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continues to hit its tsk-tsk-inducing stride as a fictionalized Mondo scrapbook of American controversy.

The three protagonists (portrayed by actor/writer/producer/creators Rob Mc Elhenney, Glenn Howerton, and Charlie Day), and their perpetually marginalized female cohort, Dee (Kaitlin Olson), are neighborhood friends and co-owners of the sickly copper-green dive bar Paddy's Pub; we look on with cringe-ready smiles as they stumble ass-backward into issues like homelessness, gun control, cocaine abuse, and child molestation.

The now cult-iconic musical season finale “The Nightman Cometh” also put the running gag of Charlie's (Day) muddled, stalkerish affection for a local waitress (Mary Elizabeth Ellis) in self-absorbedly ramshackle terms. (We get the sense that if any member of the Paddy's Pub crew ever went “straight,” the comic house of cards would collapse; the beauty of the grostquerie is such because there are no foils, and everyone on screen aside from occasional bystanders views the reckless activity as normal and healthy.) As the big plans of “The Gang Buys a Boat” illustrate, the roles within the quintet are as stratified as ever, which promotes predictability (if I told you what becomes of their dilapidated vessel it would hardly be a spoiler).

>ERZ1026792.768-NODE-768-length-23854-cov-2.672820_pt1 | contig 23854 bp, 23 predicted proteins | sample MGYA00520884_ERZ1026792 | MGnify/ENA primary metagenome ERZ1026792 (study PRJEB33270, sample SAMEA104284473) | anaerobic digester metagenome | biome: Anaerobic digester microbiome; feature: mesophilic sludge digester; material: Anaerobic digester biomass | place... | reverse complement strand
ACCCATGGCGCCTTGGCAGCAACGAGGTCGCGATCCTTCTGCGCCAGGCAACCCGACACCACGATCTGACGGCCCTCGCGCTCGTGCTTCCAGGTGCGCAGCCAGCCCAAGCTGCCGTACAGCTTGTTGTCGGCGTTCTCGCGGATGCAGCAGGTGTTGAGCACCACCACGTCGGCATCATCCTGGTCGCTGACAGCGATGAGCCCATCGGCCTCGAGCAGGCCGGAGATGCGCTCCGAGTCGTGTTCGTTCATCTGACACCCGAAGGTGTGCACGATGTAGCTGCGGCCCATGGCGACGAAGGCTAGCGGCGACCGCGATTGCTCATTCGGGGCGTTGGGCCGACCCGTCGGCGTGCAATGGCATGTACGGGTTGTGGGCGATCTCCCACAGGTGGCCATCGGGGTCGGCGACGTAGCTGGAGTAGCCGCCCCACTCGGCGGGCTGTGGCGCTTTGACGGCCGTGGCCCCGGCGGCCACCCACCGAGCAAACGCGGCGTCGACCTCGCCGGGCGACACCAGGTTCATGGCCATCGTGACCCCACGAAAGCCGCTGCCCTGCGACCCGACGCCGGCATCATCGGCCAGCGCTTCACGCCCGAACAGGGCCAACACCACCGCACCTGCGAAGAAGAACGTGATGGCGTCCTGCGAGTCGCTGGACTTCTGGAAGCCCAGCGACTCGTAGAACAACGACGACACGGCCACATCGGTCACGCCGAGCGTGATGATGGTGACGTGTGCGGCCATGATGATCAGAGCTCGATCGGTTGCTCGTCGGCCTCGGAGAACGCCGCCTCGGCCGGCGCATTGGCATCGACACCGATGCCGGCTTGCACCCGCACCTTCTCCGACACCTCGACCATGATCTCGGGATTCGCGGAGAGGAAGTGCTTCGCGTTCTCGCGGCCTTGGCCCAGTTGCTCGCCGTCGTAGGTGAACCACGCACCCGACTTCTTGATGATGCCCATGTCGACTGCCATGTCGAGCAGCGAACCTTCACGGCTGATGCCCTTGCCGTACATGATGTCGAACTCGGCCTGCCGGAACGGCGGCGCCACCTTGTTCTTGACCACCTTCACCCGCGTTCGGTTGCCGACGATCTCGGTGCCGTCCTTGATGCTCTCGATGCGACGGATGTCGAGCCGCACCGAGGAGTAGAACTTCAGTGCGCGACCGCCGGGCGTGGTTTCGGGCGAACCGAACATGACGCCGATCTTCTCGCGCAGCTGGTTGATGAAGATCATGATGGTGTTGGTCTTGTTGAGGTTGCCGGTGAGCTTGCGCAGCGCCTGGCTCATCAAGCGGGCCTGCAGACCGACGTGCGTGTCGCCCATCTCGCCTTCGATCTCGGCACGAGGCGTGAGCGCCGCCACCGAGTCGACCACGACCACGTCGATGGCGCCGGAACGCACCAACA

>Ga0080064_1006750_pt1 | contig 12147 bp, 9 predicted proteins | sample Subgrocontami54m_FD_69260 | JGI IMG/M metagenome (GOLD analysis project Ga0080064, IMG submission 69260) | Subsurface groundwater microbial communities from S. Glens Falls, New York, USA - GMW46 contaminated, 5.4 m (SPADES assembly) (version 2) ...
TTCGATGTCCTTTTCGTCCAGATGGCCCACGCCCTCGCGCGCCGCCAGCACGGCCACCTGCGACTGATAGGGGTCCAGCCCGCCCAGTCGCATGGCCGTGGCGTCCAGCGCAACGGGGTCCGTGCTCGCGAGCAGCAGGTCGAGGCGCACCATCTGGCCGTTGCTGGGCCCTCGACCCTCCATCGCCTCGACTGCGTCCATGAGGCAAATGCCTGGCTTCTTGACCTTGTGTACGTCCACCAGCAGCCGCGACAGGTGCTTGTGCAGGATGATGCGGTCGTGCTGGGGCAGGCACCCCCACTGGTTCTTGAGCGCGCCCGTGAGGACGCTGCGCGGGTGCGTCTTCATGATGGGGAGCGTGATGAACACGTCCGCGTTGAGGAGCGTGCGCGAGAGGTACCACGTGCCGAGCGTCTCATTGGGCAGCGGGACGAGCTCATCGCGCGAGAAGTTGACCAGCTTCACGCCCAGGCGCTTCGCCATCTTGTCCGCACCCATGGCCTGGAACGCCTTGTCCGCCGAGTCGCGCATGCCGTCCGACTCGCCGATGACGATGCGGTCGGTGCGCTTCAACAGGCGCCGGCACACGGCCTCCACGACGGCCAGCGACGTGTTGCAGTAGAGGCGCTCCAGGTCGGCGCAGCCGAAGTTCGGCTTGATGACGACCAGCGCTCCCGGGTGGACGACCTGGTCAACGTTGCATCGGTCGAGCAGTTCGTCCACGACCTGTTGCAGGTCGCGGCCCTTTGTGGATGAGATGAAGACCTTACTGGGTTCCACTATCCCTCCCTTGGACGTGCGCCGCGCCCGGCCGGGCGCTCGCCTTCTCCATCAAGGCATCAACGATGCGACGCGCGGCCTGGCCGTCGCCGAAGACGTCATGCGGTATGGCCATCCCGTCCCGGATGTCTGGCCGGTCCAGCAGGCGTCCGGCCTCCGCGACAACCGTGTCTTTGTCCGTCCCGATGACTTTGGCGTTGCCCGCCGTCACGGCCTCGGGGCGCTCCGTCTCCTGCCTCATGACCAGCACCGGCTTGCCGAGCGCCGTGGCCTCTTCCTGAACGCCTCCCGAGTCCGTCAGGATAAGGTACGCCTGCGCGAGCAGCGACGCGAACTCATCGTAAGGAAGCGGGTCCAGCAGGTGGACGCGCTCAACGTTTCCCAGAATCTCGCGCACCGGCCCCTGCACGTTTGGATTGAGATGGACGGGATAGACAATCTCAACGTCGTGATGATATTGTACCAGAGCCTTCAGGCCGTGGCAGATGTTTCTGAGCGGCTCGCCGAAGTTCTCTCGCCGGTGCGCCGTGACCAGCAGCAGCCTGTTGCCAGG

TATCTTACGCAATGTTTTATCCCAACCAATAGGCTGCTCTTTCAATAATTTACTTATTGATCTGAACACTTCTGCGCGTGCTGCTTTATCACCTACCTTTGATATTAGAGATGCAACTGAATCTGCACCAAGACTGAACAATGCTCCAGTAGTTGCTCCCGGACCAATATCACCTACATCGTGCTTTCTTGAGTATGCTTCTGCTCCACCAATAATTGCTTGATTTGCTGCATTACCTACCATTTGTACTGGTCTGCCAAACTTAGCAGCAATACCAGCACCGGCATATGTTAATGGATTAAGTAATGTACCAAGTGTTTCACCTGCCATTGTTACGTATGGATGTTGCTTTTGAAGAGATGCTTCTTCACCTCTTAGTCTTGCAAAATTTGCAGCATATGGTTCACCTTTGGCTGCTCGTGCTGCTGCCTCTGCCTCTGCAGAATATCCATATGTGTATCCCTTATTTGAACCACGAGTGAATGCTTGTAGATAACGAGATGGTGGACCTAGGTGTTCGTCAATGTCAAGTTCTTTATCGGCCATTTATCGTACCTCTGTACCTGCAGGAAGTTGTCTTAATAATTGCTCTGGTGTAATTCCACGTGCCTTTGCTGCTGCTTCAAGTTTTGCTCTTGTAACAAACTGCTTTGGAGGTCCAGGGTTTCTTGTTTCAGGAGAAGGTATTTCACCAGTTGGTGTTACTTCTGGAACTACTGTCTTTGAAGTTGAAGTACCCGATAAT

And crisscrossing emotions in season five toward the waitress's engagement formed possibly the most satisfying plot arc the show had ever achieved, particularly when the diversion of the D. But it also allows for nuanced, pixilated characterizations that would bog high-concept sitcoms down.

Dee's reductive bitchiness and catty nature were problematic in earlier seasons, but she's been steadily molded into a token of womanhood so singularly repugnant that we have to dismiss all suspicions of phallus-centricism.

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